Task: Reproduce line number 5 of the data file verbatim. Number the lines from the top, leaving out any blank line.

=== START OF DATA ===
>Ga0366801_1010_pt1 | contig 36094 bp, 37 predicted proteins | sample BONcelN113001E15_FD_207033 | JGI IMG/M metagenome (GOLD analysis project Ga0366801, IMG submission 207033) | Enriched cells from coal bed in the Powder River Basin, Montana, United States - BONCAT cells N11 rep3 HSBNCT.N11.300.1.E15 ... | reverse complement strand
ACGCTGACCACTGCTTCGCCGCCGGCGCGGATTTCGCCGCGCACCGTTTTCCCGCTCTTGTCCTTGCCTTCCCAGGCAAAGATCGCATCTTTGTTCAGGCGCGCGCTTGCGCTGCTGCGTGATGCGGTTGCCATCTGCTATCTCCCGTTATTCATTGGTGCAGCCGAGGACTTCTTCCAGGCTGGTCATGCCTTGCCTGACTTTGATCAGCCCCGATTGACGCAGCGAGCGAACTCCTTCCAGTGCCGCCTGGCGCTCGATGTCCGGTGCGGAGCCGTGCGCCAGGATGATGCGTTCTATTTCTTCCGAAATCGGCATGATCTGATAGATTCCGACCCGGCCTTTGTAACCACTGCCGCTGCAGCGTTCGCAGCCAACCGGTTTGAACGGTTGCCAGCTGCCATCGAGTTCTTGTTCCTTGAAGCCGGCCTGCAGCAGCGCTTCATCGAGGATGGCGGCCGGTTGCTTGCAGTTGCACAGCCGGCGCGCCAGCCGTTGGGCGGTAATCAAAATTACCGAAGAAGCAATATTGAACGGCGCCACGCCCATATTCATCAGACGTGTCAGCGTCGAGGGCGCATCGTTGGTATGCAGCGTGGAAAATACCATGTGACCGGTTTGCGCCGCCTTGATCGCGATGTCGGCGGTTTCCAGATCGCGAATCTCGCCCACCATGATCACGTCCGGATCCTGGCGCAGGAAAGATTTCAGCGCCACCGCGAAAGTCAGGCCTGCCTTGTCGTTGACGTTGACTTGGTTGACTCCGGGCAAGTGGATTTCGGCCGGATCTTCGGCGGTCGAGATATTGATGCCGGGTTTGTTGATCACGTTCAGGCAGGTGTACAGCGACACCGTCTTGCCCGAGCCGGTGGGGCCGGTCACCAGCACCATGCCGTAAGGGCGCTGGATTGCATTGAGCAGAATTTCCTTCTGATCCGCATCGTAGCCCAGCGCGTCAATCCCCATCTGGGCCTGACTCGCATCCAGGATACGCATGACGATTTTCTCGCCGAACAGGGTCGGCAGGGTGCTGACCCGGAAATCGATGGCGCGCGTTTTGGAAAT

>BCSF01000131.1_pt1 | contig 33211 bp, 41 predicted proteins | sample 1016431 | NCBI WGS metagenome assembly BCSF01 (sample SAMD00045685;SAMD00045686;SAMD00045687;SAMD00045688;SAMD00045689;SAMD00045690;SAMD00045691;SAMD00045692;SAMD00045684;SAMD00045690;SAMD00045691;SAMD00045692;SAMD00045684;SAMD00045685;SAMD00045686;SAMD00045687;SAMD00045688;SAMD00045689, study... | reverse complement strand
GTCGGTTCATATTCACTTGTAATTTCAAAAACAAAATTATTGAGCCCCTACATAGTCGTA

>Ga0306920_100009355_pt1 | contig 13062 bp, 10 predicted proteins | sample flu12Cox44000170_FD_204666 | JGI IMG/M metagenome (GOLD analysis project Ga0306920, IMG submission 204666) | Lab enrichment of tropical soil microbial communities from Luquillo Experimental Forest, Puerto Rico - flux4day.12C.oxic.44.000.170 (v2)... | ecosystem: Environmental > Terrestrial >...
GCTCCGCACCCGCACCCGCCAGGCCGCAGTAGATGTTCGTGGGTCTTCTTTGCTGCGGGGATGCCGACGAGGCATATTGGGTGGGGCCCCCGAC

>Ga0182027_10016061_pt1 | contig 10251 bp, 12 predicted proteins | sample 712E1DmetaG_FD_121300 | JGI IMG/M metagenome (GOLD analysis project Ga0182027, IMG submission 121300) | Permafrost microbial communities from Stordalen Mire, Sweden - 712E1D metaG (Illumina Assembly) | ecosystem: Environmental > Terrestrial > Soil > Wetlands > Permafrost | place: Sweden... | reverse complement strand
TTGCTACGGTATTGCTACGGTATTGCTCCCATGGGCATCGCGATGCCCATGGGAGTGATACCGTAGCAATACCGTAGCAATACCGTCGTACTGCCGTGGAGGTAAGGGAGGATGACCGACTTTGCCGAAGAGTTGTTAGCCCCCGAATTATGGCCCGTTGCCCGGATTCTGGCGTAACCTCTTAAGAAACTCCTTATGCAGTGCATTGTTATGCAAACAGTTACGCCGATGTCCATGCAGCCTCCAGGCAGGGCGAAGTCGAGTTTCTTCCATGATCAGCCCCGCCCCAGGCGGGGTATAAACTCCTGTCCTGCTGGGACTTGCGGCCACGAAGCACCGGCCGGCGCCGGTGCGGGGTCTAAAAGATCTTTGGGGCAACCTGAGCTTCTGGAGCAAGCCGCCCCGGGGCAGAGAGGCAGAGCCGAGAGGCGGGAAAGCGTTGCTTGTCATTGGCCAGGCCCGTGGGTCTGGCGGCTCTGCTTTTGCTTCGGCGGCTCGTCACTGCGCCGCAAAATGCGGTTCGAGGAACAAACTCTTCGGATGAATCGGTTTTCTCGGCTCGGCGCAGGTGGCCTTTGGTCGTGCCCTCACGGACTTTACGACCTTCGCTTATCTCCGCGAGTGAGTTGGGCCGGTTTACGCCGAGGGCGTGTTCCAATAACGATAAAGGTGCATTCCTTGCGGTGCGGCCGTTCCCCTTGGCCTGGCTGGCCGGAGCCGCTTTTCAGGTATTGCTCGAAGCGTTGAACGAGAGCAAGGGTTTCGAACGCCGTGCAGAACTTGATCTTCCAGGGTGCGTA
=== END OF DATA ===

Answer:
>Ga0306920_100009355_pt1 | contig 13062 bp, 10 predicted proteins | sample flu12Cox44000170_FD_204666 | JGI IMG/M metagenome (GOLD analysis project Ga0306920, IMG submission 204666) | Lab enrichment of tropical soil microbial communities from Luquillo Experimental Forest, Puerto Rico - flux4day.12C.oxic.44.000.170 (v2)... | ecosystem: Environmental > Terrestrial >...